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Dating in the Time of Covid-19: I Gave It a Go – and Got Tips From Love Guru and Break-Up Boss Zoë Foster Blake While I Was at It - Broadsheet
Because being single in isolation sucks. Or does it?
I went about this in the wrong order. I launched into the Covid-19 dating game, realised I didnt know exactly how to play, then sought the advice of an expert. Ive done the dating-app thing before, but dating in pandemic times (and the requisite 1.5-metre-social-distancing) is a new ball game. First, some background. Im single, and I like it that way. I dont have to meet a significant other halfway on a Friday night and order Thai when what Im really craving is some chicken and chips to sandwich between bread with sauce. I dont have to spend the evening with Sylvester Stallone in Rocky for the 700th time when Im in the mood to watch Careful What You Wish For (17 per cent approval rating on Rotten Tomatoes). I can assemble Ikeas Billy bookcase without anyone pointing out that Ive grossly misinterpreted the instructions, and I get to have my bed all to myself. But. When coronavirus came along it sort of mucked up my Single Smugness. The prospect of being alone in isolation got me thinking company might not be so bad. Since batting my eyelashes at someone across the bar at The Royal Bondi was no longer an option, I begrudgingly (encouraged by my also-single housemate) downloaded Bumble, Tinder and Hinge. Again. I was pleasantly surprised to discover these apps had changed. They had interesting new features designed for dating from a distance, such as virtual dating badges, and had dropped the usual 160-kilometre-radius limitation; the worlds entire singles population seemed to be active on them Bumble recorded four million registered downloads at the beginning of April in Australia alone (in more normal times, say last September, it clocked three million total downloads) and, whether out of boredom, loneliness, desperation, or all of the above, most chats now extended beyond Hey. (Tinder conversations in Australia are up an average of 16 per cent, and the average length of conversations is 12 per cent longer, the company says.) I found myself in a number of entertaining chats, including with Punny Guy on Bumble, Surfer Dude on Hinge, and Madrid Man on Tinder, thanks to the apps free new Passport feature that allows you to match and chat with people all around the world. After about a week of in-app messaging, Surfer Dude suggested we Date From Home. He Facetimed me first, but I let it ring out because I hadnt spent the necessary one hour and six minutes to take my hair from frizzy AF to bouncy and smooth. I called him back the old-school, video-less way, and we talked for two hours. At the end of our chat, he asked if it would be irresponsible of us to meet in person. I said yes, it would be. Then I revisited his profile, remembered the attractive face behind the phone call, and promptly changed my mind. We went on a socially distanced walk that weekend, meeting in the car park of a beach between our suburbs. I pulled out my ruler, measured 1.5 metres, and told him not to breath within a millimetre of that zone. We walked and talked all afternoon, stopping for coffee at the midway mark. We said our goodbyes (thank you coronavirus for removing the uncomfortable Do-We-Hug-or-Do-We-Kiss scenario from the equation) and returned to our respective Isolation Stations. He called me that evening to tell me hed like to see me again. I shared the sentiment. He messaged me the next day to ask if Friday afternoon worked. I said yes. I texted him Wednesday: Hey stranger! Hows your week going? Still keen to do something Friday? Weather looks ideal! Thursday: crickets. Friday: nothing. Saturday: nope. Enter Zoë Foster Blake, the author of LOVE! and Break-Up Boss, and founder of the app of the same name (do yourself or a mate-in-need a post-break-up favour and download it, trust me). Foster Blakes advice when someone ghosts you? Im going to be tough to be kind here: if they dont text, they dont exist. Try to get on with shit. Dont waste time and energy on someone who doesnt write back. When someone wants to communicate with you, they do, and they will. Tuesday: Hey Em! Sorry Ive been MIA. Its been a really hectic time at work. Id still really like to see you. What about this weekend? Wednesday: The message I should have sent as per Foster Blakes take-no-shit wisdom Im busy this weekend. The message I actually sent All good, such is life! Sounds good to me! Lets do Sat? (Questions I later asked myself: why has Ben Cousins torso tattoo become my life motto? Whats with all the exclamation marks?) Wednesday night: Saturday it is, same time and place. Really looking forward to it. Night x. Thursday: nothing. Friday: nothing. Saturday: nada. Sunday: My housemate bangs on my bedroom door with an early-morning newsflash Em Surfer Dude just liked me on Hinge! Such is life. So how do you know, during lockdown, if someones only into you because theyre bored? Youll know if someone is into-you into-you if they dont vanish once the world opens up again, says Foster Blake. But is it the worst thing to keep a few conversations going with people, even if theyre not into-you into-you, during this shit-show? I would think probably no. Enjoy the attention, have fun, hone your flirting and messaging skills. Yep, practice makes perfect. People can flake on you even without a pandemic, she adds. Perhaps try not to forecast too much into the future, as a general rule hard as that can be when sparks are zinging around. Be here now, enjoy the connection, try to view this whole thing as a wild experiment rather than a test. And for those processing a pre- or during- Covid break-up? If you cant process your pain with mates and outings, maybe it would be helpful to go straight to the prison stage, where you work on yourself, physically, mentally, spiritually, because you have the time and cant leave, says Foster Blake. I have a freshly broken-up friend who has been in lockdown in NYC and has spent the time getting insanely fit, learning to write with her left hand, cooking and taking up meditation. Sure, its a cliché, but whats the alternative? Drink too much, binge Netflix and endlessly stalk your ex? Exactly. Youre much better off teaching yourself to make sourdough, getting your art-and-craft on, or letting off some steam on the pavement. And here are some of my own takeaways: Get on the apps if you arent already theyre really fun right now. In all my years of dating-app experience, right now is the most fun Ive had on them. With more time on our hands, and less options to meet prospective partners IRL, people seem to be using them as theyre meant to be used: to communicate (not just for self-validation). Proof: Bumble recorded a 26 per cent increase in messages sent and 56 per cent increase in video calls made in the second half of March, with the average video call lasting 21 minutes. Lower your expectations to zero. Thats not Negative Nancy talking thats Realistic Rachel. Sometimes in life, disappointments are inevitable. But dont let that stop you from swiping. Think of dating as a process of elimination: every disappointing interaction is a fish removed from the sea. Once all the gummy sharks have been fished out, youll be left with a big, fat bluefin tuna. Dont put all your eggs in one basket. Especially in the early days. Keep multiple options open, so youre not suddenly back at ground zero when a convo drops off (which it will). Its a numbers game. Get out of your comfort zone and take the damn Facetime call. If they cant handle your hair at its worst, they dont deserve your hair at its best. (Bonus tip: a shot of tequila beforehand helps, so long as its past midday.)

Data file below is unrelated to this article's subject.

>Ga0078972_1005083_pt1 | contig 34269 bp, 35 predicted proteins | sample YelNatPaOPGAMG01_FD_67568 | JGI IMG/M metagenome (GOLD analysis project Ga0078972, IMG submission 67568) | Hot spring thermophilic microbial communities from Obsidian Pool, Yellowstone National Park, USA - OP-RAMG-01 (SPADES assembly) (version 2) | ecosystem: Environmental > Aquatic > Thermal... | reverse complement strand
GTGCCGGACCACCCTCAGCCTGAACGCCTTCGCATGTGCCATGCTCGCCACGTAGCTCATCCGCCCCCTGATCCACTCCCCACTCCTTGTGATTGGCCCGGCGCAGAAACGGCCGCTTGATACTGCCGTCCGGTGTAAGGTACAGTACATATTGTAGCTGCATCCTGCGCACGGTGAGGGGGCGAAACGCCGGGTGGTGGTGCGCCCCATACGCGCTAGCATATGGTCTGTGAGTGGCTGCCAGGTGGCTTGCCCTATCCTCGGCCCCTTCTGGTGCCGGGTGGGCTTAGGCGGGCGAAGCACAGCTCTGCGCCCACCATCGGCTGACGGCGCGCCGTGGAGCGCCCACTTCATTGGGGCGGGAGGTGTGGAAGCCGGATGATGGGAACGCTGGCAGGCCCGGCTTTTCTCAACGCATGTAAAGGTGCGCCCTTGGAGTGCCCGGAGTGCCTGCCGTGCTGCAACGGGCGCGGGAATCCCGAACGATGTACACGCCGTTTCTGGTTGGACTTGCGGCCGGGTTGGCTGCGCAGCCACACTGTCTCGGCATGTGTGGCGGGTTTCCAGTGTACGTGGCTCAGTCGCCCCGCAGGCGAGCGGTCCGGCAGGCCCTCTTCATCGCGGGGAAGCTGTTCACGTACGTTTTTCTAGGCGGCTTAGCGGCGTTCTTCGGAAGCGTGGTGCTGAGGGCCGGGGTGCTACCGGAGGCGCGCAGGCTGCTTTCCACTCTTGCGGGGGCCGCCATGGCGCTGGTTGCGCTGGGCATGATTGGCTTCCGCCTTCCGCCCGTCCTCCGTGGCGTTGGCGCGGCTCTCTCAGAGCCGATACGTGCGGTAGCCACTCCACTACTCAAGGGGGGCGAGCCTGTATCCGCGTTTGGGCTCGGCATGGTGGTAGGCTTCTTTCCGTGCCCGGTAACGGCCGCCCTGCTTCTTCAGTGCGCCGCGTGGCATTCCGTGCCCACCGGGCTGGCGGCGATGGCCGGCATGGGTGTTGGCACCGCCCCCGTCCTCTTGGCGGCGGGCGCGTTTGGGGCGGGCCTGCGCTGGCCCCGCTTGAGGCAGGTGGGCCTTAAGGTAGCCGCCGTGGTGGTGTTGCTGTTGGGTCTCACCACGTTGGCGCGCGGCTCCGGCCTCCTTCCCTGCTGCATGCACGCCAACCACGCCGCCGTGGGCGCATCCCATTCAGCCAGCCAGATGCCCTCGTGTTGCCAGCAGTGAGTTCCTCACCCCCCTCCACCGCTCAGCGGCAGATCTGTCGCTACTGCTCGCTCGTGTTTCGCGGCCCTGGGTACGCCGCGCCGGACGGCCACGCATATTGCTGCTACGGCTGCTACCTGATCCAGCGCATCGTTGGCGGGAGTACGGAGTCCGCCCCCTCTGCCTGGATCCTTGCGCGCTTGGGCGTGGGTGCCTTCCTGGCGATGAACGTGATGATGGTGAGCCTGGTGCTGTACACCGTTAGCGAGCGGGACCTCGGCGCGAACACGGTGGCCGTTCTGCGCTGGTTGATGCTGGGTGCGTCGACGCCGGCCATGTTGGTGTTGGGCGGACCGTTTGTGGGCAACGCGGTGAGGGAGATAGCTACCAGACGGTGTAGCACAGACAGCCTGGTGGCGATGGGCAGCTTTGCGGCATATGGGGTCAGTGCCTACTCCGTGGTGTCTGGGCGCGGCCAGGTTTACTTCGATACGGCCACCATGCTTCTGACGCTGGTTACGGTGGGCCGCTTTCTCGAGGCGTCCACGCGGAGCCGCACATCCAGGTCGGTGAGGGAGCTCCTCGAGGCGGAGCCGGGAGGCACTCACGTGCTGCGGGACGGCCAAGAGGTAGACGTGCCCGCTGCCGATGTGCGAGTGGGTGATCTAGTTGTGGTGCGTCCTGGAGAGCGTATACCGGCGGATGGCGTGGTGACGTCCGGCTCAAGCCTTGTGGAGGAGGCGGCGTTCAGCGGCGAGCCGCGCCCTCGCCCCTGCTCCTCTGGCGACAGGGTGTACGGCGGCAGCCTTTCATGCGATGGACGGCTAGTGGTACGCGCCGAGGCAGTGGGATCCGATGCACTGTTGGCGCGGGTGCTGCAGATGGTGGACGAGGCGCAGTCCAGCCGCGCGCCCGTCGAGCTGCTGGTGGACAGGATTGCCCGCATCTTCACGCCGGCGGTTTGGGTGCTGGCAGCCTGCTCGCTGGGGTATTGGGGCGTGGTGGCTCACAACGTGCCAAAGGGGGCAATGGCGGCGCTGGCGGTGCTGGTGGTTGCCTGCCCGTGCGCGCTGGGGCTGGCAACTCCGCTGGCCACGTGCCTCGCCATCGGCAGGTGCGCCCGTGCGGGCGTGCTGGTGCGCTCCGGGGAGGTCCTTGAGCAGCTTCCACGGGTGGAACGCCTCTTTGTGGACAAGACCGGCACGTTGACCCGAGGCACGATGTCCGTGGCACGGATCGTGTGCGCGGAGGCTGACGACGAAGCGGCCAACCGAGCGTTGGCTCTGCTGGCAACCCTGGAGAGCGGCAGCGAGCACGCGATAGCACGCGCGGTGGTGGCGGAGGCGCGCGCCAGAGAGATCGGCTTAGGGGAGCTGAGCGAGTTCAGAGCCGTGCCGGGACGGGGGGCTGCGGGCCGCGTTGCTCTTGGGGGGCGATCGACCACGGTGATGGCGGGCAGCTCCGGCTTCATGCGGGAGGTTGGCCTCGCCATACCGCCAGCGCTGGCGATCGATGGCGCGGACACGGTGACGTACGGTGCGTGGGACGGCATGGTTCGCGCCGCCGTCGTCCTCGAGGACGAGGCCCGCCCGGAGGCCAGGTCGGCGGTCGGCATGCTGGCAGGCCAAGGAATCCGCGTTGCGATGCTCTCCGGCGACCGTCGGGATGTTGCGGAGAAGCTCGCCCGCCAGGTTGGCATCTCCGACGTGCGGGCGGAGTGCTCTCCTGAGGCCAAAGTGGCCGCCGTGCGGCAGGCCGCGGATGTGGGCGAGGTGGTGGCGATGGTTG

Planning to Stay Awake for Wednesday Night’s Lyrid Meteor Shower? Don’t Bother - Broadsheet
“You’re more likely to see Billie Eilish in a dress than a Lyrid meteor from where we live.”
Stories about the impending Lyrid meteor shower on Wednesday night have been peppering the news: we know what it is (a shower that occurs each April when debris from the Comet Thatcher meteor vaporises in Earths atmosphere); what time to look for it (between midnight and dawn); and how many meteors we can expect to see (between 10 and 18 per hour). But Perry Vlahos, vice president and curator of current phenomena at the Astronomical Society of Victoria, says youre better off staying in bed. The Lyrid Meteor Shower, from our position is never anything worth getting up for, he tells Broadsheet. I can guarantee you from Melbourne you might only see one or two meteors from this shower. In fact, go out any night and youre likely to see more sporadic meteors (coincidental bits of debris that fall into the earths atmosphere and burn up as shooting stars in any direction) than what youll see from the Lyrids. Youre more likely to see Billie Eilish in a dress than a Lyrid meteor from where we live. If youre hoping to catch the meteor shower from Sydney, Vlahos says the view there will be equally unimpressive. If youre further north, near Brisbane, you may see three or four, but I wouldnt guarantee it. The Lyrid meteor shower is more visible in the northern hemisphere, but even there, its not considered one of the best. Youd see more random meteors three or four, just on any clear night if you continue looking up for an hour than from the Lyrid meteor shower, says Vlahos. In his opinion there are only three meteor showers worth staying awake for in the southern hemisphere: the Eta Aquarids (in the first week of May); the Orionids (October); and the Geminids (December). Youve been warned.